176591517Unless we re-think Enterprise Architectures (EA), and bring it into alignment with the agile development movement, we may be in for a collision between two cultures.

Here at Info-Tech world headquarters, we are working on a series of project blueprints on agile development (more about that below). I’ve been involved quite a bit in quality reviews of these blueprints and have started thinking about the impact of agile development on Enterprise Architecture. I see the implementation of EA as being at odds with the Agile Manifesto. Here’s the manifesto, in case you haven’t seen it in a while:

We are uncovering better ways of developing software by doing it and helping others do it.

Through this work we have come to value:

Individuals and interactions over processes and tools

Working software over comprehensive documentation

Customer collaboration over contract negotiation

Responding to change over following a plan

That is, while there is value in the items on the right, we value the items on the left more.

Enterprise Architecture, as currently implemented in large organizations, tends to favor the items on the right over the items on the left. The stock in trade of EA consists of processes, tools, comprehensive documentation and creating plans for others to follow. As agile development grows within large organizations, something clearly has to give.

Reinvent, Oppose, or Meet in the Middle?

Can Enterprise Architecture reinvent itself as an agile practice or must it, by its very nature, oppose agile development as yin to its yang? Or should agile and EA meet somewhere in the middle?

Those of us with many years of IT experience sometimes shudder at the thought of the agile manifesto. With the gift of 20/20 hindsight, we look at the tangled mess of systems built in a typical IT shop over the last 30 years and wonder if a little planning might have saved the day. If we were guilty of anything, it was being too responsive to our business users.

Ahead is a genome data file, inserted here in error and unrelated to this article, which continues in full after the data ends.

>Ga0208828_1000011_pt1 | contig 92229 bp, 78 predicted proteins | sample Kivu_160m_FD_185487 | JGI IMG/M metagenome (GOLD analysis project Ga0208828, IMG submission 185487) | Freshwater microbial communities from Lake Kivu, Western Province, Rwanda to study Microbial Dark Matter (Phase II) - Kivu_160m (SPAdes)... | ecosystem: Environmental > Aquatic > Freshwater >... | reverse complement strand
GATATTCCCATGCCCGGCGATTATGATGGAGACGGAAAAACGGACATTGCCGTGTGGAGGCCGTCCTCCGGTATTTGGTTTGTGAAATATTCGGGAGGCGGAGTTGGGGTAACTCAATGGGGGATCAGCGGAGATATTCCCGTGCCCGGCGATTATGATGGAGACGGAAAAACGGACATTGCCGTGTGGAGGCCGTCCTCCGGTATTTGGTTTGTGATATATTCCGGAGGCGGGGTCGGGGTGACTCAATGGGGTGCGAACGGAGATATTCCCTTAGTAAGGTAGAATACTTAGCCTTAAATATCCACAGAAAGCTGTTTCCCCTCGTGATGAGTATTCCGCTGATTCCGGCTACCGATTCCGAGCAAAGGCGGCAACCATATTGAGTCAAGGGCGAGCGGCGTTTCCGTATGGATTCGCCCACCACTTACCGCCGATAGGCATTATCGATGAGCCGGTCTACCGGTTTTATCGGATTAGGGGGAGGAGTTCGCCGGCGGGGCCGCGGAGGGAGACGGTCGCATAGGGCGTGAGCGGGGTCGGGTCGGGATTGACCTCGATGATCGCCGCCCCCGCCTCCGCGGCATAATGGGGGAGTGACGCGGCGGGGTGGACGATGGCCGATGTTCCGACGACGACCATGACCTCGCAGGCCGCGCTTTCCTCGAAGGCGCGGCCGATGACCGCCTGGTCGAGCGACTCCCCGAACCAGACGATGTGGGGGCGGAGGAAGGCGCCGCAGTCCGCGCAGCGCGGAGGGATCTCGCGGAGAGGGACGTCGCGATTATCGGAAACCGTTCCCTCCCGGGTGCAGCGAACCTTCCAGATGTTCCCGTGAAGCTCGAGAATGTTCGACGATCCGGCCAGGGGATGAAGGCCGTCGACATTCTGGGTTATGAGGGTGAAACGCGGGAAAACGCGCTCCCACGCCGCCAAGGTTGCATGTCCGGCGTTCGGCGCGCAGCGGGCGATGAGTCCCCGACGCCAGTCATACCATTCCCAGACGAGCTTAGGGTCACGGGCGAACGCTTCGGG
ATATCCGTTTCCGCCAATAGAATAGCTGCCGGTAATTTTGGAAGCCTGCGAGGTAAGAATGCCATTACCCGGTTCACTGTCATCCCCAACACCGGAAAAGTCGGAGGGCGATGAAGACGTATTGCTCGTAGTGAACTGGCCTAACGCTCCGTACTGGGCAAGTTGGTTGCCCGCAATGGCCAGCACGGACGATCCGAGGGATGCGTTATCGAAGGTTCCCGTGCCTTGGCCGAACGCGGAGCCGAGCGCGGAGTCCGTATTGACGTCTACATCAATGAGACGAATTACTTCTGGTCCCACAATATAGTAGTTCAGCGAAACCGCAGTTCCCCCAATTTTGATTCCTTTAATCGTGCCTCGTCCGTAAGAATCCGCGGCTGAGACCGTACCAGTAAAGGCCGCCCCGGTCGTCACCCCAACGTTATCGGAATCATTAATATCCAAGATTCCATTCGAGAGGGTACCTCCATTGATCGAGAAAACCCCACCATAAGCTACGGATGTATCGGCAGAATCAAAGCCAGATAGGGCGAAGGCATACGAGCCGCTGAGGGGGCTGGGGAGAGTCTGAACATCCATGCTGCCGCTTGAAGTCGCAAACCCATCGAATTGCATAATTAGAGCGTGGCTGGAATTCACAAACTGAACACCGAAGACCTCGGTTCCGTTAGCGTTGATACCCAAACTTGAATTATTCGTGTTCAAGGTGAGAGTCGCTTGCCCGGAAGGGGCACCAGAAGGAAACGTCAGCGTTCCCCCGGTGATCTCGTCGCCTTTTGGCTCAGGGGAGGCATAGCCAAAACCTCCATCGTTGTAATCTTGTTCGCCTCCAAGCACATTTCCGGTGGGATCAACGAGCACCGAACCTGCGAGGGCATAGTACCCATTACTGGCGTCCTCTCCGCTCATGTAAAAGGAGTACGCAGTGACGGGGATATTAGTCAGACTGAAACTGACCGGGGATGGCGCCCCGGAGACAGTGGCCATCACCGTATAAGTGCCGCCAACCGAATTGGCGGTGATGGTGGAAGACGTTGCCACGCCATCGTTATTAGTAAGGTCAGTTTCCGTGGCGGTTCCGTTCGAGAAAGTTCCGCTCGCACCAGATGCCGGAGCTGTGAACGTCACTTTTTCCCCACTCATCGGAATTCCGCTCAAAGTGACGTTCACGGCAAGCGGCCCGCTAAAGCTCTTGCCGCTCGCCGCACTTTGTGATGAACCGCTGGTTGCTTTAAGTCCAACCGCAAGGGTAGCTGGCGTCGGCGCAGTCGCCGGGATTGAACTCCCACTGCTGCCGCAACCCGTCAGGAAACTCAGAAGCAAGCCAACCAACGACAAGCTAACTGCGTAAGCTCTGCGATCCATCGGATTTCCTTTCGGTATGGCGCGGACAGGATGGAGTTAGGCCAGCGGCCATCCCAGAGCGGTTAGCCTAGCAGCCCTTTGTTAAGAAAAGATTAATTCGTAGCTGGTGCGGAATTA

Instead of building that fifteenth billing system because the user’s product line was special and needed to launch yesterday, maybe we could have insisted on re-purposing an existing system and saved the company from the burden of duplicate customer databases, nineteen different customer identifiers and revenue reports that don’t reconcile. Do we really want to become even more responsive and adding to the spaghetti that is already strangling the typical IT department in a huge technical debt that soaks up 80% of the budget?

On the other hand, our business users are so fed up with the slow pace of IT that they are taking matters into their own hands and implementing cloud solutions left and right. If we insist on rigorous central planning, we’ll end up managing yesterday’s IT department and wondering where all the new applications went.

The Road to Re-invention

Clearly, we need to re-invent Enterprise Architecture to retain its best features and avoid technical debt while adapting to the new realities of agility and the cloud. How on earth do we do that?

Here are some of my early thoughts:

  • We need to focus on high-level principle statements and vision diagrams that can communicate the essence of our target state quickly. Our audience now consists of people who have grown up with sound bites, infographics and video games. If we can’t communicate to this audience, we are lost before we begin.
  • Our revision cycles have to speed up and adapt. The ponderous Application Development Methodology (ADM) that forms the heart of TOGAF doesn’t cut it anymore. Our architects need to become part of the agile teams, contributing to the development of working software and constantly feeding back to agile EA teams who are actively maintaining the integrity of our target state vision.
  • The various core practices of architecture (business architecture, technical architecture, data architecture etc.) need to be practiced simultaneously in agile sprints, not in sequence.
  • The notion of architecture governance, based on review gates and review boards for large waterfall projects, must be discarded and replaced with a “roll your sleeves up” approach that embeds architects with agile teams so that they can practice governance in real-time. This will avoid costly rework when teams fail to meet standards and adhere to guidelines.